grep searches the input files for lines containing a match to a given pattern list. When it finds a match in a line, it copies the line to standard output (by default), or does whatever other sort of output you have requested with options.

grep can simply be invoked: $ grep ‘STRING’ filename

This is OK but it does not show the true power of grep. First this only looks at one file. A cool example of using grep with multiple file would be to find all files in a directory that contains the name of a person. This can be easily accomplished using a grep in the following way :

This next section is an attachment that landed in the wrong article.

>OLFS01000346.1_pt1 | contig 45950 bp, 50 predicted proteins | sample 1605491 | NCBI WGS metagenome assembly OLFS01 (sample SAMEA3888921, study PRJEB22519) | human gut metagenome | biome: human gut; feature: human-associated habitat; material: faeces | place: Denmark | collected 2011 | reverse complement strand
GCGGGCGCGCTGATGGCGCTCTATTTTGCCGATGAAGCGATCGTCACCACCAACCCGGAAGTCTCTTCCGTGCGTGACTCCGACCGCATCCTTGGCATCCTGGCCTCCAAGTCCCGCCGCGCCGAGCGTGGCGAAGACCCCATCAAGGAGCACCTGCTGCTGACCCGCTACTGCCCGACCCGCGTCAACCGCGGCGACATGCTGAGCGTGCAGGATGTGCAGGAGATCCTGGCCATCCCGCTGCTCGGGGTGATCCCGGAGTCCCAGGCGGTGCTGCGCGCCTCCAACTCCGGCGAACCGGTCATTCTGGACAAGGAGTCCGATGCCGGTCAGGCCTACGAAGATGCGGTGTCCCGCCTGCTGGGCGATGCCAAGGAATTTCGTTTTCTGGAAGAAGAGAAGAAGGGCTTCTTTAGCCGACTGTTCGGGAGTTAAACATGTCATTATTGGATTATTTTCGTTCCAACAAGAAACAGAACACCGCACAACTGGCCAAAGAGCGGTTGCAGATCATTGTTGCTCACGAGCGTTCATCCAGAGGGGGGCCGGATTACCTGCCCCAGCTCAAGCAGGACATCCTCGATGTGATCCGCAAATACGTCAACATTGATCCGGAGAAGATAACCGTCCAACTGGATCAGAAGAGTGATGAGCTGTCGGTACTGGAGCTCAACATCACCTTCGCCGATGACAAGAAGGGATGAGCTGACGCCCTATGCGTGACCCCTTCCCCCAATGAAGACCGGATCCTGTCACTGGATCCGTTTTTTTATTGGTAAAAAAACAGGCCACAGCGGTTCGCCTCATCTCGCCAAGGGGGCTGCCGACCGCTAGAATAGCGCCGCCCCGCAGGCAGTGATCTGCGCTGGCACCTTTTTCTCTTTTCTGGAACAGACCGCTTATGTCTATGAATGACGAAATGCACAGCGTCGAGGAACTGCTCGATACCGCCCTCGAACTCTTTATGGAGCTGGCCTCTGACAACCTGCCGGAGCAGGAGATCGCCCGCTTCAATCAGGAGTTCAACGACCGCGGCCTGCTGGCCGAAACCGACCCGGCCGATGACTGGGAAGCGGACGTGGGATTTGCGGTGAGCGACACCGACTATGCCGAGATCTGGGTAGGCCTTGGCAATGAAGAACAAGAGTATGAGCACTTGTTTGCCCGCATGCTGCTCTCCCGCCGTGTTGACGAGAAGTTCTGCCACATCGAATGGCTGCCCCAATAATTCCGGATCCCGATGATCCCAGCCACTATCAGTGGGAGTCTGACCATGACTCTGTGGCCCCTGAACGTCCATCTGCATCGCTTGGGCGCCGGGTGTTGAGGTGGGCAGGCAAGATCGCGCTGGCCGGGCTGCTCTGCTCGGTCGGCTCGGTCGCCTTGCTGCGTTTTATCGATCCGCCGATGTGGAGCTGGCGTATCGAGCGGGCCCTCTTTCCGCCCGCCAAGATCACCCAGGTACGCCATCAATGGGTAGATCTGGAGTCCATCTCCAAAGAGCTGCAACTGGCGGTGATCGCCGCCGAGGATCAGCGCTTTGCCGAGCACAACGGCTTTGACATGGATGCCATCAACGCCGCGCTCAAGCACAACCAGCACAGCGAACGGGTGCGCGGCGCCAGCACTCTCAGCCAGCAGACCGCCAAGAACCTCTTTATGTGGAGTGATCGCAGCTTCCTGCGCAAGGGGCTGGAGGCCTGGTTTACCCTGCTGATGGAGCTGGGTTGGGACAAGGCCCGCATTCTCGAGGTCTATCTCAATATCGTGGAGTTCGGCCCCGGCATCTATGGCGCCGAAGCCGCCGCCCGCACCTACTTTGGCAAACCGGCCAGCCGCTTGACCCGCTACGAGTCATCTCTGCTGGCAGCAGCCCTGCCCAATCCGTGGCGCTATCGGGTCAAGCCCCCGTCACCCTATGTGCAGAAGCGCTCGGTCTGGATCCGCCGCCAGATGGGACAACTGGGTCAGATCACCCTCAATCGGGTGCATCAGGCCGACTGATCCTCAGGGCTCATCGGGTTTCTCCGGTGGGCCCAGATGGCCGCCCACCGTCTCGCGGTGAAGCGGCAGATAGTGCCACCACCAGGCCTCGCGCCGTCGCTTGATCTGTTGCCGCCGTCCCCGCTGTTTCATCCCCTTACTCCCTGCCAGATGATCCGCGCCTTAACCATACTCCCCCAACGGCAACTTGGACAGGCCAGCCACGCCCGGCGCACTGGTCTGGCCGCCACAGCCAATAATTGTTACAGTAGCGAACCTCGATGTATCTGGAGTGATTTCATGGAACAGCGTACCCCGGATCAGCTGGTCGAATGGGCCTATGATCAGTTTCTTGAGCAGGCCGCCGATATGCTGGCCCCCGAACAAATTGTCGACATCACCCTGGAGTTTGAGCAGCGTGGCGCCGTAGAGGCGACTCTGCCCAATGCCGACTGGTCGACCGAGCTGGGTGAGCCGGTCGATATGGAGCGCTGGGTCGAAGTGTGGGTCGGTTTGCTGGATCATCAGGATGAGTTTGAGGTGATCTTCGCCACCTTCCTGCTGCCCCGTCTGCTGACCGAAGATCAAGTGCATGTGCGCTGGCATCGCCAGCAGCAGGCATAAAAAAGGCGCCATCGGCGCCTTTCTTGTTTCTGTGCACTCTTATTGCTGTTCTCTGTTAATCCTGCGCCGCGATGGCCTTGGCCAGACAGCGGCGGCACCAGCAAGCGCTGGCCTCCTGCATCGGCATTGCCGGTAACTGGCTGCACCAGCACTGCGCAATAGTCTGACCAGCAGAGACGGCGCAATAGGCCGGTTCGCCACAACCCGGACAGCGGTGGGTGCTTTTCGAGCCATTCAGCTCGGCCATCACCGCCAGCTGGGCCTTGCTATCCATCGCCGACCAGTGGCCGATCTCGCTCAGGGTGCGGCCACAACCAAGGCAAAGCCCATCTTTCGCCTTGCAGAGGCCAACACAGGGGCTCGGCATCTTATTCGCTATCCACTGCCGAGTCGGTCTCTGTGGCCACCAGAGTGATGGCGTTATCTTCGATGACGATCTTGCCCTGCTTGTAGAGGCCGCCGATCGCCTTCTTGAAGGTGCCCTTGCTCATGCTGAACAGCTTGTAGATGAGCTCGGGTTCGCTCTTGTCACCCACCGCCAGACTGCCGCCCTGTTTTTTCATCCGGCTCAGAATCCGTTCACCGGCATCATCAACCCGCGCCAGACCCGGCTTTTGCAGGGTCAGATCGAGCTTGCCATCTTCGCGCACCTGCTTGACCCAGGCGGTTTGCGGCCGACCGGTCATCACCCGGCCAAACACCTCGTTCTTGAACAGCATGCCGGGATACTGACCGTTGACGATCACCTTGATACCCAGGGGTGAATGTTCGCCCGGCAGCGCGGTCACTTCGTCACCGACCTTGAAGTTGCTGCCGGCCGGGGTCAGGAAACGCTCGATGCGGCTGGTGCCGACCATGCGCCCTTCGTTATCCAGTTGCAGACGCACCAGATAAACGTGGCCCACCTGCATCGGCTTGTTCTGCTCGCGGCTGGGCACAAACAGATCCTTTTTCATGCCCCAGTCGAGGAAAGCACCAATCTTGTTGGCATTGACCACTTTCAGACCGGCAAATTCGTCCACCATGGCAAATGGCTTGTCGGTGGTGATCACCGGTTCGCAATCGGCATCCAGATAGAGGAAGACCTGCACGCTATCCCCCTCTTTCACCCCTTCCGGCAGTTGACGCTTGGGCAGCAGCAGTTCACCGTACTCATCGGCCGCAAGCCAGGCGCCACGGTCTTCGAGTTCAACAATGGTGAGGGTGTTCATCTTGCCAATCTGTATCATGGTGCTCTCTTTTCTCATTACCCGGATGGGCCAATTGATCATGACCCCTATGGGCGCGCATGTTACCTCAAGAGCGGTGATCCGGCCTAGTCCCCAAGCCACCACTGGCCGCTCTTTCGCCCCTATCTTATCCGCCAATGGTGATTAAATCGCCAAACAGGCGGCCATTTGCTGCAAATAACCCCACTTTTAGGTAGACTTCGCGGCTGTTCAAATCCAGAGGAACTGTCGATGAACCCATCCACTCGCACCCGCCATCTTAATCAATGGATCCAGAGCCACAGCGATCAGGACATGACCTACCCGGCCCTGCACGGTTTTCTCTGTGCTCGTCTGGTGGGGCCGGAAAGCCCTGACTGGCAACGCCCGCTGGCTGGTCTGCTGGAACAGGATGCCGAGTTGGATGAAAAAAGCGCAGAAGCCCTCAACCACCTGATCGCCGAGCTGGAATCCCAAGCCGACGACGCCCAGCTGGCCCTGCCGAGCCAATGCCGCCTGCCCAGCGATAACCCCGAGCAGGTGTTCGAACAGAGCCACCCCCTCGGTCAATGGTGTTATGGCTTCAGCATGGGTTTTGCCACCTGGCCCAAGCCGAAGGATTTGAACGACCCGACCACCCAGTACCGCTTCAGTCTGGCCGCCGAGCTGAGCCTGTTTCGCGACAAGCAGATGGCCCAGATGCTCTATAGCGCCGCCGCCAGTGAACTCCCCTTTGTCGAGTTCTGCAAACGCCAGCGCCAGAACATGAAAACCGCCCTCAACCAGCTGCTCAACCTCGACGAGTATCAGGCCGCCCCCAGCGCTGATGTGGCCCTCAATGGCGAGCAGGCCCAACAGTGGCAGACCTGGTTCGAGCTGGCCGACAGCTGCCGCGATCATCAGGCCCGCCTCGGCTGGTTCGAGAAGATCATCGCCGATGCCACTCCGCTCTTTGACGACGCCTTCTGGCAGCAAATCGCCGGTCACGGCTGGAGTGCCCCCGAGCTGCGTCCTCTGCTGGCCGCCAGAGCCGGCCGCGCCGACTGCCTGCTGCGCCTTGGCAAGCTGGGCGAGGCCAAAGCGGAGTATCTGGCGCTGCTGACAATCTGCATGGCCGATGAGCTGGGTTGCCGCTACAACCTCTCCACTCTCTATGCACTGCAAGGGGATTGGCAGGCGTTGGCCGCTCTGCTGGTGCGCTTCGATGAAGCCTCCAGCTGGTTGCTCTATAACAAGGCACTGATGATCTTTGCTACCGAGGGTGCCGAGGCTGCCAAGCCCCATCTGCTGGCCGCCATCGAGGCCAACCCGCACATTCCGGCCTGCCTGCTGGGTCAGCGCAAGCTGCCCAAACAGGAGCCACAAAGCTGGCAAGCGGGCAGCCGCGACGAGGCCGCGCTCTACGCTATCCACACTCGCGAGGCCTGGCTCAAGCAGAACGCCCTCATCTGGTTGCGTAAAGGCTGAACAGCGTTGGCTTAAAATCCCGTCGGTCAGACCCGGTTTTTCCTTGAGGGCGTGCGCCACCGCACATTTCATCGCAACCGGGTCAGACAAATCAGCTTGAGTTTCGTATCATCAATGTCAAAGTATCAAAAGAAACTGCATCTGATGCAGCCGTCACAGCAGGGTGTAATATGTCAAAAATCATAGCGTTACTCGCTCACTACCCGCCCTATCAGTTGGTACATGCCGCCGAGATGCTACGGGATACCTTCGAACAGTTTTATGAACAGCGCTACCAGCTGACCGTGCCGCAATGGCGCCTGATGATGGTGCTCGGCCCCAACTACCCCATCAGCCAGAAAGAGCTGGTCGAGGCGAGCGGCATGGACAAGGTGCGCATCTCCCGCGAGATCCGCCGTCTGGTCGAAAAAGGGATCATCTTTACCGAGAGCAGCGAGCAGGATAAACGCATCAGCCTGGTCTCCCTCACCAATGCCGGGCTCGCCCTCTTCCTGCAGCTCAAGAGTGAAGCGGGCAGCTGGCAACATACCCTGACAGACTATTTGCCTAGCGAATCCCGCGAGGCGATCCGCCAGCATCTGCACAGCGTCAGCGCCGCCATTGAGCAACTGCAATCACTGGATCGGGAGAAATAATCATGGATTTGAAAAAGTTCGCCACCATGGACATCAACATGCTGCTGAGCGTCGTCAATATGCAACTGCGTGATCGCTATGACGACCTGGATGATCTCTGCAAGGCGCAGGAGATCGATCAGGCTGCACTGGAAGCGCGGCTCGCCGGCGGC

$ grep ‘Nikesh J’ *

Notice the use of single quotes; This are not essential but in this example it was required since the name contains a space. Double quotes could also have been used in this example.

Grep Regular Expression

grep can search for complicated pattern to find what you need. Here is a list of some of the special characters used to create a regular expression:

`.’ The period `.’ matches any single character.

`?’ The preceding item is optional and will be matched at most once.

`*’ The preceding item will be matched zero or more times.

`+’ The preceding item will be matched one or more times.

So an example of a regular expression search would be: $ grep “\<[A-Za-z].*” file

This will search for any word which begins with a letter upper or lower case.

For more details check: $ man grep